It happens all the time. You can’t recall the lyrics to a familiar song until you hear the music. Then the words come flowing back, as if you’d never forgotten.
This phenomenon is at the heart of a new program at Southminster retirement community that uses personally meaningful music and digital technology to improve the quality of life for people whose memories are fading.
It’s working for John Robison, 85, a retired Charlotte businessman who lives in the south Charlotte complex. He suffers from dementia and has trouble with short-term memory. But when he dons the earphones to his iPod, his foot starts tapping and his eyes light up in recognition of songs by crooners Frank Sinatra and Nat King Cole.
Robison’s wife, Rooney, 83, who also lives at Southminster, loves watching her husband get pleasure from the music.
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“It’s so important for people with prolonged memory problems to be able to relate to something in the world that they can still enjoy,” she said. “Every connection you can make is rewarding for the family.”
Southminster is the first retirement center in Mecklenburg County to be certified to use the Music & Memory program, which is the subject of a documentary “Alive Inside,” about how music therapy can ease the suffering of people with Alzheimer’s disease.
Every connection you can make is rewarding for the family.
Rooney Robison, wife of John Robison
The idea is that songs associated with important personal events can trigger memory for people with dementia, Parkinson’s disease and other diseases that damage brain chemistry. Calming music can enable the listener to focus and regain a connection to others. And ideally, it can also help replace or reduce the use of medicines for anxiety and depression.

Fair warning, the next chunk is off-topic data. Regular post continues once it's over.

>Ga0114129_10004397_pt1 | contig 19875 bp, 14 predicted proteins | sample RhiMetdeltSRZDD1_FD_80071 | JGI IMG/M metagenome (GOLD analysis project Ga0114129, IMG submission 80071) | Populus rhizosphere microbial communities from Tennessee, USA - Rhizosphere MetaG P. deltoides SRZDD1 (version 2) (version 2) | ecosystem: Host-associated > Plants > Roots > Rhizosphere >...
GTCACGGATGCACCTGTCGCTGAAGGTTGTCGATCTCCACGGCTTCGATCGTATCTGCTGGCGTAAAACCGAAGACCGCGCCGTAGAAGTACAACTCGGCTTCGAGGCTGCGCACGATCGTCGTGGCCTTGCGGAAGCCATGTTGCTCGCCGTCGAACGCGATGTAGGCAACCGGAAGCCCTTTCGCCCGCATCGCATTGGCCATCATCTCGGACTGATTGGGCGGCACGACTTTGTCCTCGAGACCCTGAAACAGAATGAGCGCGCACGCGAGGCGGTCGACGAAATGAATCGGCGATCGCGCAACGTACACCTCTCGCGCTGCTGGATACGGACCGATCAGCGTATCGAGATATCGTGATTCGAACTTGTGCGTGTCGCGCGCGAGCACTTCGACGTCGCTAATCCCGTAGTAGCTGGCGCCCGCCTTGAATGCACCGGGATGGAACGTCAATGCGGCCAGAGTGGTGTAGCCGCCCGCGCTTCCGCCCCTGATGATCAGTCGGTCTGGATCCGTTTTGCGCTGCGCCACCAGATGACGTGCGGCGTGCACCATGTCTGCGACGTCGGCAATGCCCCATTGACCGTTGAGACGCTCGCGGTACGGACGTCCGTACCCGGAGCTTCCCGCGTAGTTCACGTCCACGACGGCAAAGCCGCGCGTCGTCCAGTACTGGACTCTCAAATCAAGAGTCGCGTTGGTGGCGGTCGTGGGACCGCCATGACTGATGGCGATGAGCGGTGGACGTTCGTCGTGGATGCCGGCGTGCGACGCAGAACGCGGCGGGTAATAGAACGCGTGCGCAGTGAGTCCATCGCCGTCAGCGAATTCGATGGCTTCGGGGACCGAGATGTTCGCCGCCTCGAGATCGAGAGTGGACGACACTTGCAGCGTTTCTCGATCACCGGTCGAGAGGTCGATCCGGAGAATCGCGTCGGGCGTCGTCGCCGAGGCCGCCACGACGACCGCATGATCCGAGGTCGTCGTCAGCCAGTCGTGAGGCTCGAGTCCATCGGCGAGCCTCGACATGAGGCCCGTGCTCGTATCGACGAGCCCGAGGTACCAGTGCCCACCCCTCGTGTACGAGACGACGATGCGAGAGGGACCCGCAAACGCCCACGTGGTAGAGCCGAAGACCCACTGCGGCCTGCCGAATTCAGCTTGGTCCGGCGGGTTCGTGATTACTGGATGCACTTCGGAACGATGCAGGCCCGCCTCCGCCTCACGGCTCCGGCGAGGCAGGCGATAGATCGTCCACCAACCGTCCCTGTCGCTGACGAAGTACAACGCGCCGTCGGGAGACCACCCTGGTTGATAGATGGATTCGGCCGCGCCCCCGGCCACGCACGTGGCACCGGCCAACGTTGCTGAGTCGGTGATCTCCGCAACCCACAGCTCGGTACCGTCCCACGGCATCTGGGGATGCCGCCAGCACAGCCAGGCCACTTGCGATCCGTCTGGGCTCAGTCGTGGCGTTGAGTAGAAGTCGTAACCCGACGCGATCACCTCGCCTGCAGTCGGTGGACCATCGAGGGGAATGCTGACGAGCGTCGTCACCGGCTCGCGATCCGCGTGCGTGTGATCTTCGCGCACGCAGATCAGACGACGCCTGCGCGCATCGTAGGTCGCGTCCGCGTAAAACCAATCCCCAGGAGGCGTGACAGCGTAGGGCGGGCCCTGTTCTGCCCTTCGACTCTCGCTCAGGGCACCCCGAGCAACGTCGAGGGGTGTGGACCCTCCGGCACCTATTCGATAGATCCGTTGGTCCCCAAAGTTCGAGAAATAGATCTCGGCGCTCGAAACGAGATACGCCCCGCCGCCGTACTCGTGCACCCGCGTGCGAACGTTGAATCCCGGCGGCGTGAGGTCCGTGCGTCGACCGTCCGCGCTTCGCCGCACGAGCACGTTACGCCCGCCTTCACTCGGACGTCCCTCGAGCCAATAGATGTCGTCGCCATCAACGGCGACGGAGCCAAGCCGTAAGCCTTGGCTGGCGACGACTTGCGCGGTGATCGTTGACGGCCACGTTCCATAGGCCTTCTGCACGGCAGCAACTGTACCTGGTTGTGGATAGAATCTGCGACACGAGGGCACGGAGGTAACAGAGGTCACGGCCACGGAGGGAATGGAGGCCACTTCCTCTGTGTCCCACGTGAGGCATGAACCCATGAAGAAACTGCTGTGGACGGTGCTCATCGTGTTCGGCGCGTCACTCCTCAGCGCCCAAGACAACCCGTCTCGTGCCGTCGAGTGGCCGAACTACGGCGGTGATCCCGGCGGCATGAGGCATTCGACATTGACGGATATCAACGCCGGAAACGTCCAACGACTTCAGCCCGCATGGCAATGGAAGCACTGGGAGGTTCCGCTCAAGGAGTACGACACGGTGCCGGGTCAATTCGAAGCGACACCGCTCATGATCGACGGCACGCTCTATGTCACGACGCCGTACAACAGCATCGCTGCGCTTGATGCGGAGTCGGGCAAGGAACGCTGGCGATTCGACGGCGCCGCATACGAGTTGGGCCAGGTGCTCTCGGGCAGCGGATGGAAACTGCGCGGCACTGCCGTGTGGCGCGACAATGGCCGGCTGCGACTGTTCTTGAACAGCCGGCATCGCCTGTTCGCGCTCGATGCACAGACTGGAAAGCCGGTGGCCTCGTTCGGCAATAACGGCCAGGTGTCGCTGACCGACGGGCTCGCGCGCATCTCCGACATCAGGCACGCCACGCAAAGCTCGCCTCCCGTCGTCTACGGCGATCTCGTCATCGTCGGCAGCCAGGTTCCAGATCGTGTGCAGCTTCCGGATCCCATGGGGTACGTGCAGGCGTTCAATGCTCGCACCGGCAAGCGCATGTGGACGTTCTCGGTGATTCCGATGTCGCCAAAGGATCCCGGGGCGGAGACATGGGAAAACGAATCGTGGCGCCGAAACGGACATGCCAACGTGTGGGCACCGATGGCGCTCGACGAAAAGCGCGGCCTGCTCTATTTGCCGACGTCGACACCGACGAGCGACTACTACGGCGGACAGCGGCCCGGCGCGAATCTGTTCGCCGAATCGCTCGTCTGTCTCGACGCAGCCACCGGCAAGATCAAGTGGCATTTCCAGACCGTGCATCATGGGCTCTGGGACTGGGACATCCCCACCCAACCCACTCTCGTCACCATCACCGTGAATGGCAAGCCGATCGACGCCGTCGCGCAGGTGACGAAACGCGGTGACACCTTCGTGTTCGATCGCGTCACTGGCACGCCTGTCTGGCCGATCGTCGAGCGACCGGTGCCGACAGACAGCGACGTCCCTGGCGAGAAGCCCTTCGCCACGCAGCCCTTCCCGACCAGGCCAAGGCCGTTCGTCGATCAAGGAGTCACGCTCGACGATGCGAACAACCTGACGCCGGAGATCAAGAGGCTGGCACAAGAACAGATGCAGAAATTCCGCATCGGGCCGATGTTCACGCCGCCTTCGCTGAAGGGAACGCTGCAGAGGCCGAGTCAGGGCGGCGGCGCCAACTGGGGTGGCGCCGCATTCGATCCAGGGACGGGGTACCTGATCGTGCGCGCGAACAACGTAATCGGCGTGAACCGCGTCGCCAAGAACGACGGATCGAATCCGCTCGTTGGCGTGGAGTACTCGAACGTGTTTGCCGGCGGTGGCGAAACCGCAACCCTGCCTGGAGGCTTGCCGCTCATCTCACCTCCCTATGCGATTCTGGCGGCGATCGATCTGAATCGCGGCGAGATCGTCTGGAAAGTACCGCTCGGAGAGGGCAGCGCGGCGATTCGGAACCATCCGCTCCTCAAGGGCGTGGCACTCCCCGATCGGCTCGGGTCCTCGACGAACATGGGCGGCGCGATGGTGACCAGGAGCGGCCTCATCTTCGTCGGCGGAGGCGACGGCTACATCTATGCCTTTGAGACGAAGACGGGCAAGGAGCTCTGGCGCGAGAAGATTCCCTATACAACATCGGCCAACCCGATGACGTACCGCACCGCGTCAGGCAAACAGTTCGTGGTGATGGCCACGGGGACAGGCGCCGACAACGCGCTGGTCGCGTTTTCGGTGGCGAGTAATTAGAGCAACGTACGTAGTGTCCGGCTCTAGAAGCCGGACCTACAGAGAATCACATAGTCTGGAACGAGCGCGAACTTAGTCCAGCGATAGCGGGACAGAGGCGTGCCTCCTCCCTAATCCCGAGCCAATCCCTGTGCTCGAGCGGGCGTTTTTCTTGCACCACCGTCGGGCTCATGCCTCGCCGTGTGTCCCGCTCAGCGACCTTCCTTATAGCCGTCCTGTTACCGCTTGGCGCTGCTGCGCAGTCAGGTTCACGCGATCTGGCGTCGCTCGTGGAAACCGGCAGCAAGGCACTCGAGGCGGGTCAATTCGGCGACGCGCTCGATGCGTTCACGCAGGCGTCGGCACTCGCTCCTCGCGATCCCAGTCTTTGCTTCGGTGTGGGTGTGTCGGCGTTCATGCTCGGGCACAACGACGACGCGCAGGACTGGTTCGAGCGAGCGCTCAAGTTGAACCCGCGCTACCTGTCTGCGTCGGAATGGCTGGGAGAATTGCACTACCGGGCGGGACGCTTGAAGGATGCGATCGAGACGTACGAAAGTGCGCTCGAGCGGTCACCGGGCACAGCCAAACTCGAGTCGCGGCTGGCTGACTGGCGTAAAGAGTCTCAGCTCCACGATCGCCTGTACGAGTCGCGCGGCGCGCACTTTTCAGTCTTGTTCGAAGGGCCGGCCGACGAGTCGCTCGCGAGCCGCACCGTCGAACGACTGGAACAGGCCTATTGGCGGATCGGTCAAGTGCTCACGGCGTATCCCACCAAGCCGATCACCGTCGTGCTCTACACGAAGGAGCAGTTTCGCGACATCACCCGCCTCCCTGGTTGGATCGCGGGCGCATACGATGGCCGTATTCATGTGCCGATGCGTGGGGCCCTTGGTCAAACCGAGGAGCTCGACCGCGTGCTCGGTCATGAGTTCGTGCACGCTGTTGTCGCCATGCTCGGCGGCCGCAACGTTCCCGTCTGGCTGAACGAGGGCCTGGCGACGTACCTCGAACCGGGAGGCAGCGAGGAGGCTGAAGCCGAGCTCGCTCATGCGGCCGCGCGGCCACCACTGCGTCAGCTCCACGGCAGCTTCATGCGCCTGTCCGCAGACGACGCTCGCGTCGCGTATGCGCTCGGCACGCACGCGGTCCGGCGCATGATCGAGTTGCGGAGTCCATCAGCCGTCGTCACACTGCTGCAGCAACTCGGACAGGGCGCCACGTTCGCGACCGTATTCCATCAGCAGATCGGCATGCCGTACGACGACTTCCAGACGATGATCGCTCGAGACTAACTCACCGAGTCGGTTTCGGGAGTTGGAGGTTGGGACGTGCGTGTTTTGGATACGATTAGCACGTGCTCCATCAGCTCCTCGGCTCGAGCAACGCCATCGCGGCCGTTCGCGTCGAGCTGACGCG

At Southminster, four residents so far have been outfitted with iPods specifically programmed with music that has personal meaning. The center has also provided a $1,000 grant to train others to provide the music program at PACE of the Southern Piedmont, a nonprofit health care provider that helps the frail elderly remain in their homes. In the next month, 10 PACE clients will be using iPods.
“Alive Inside” tells the story of Dan Cohen, a New York social worker who founded Music & Memory in 2010. A few years earlier, Cohen had the idea to use iPods, which had been growing in popularity, to provide personalized music for nursing home residents. It was a hit with residents, staff and families and became the prototype for a bigger effort.
With a foundation grant in 2008, Cohen brought 200 iPods to residents of four New York long-term care facilities. Then came the documentary which made the program famous when a video clip of Henry, a nursing-home resident reawakened by listening to his Cab Calloway favorites, went viral.
Since the founding of Music & Memory, hundreds of care facilities throughout the United States and Canada have implemented personalized music programs. “Alive Inside,” the film by director Michael Rossato-Bennett, won the audience award for top U.S. documentary at the Sundance Film Festival in 2014.
Rossato-Bennett is making a new film, tentatively called “Alive Inside 2,” that takes a deeper look at human connections and personalized music by focusing on the relationship between elders and children. Snippets from the new film will be shown on April 20 as part of the “The Age of Disruption” afternoon workshop at Booth Playhouse in Charlotte.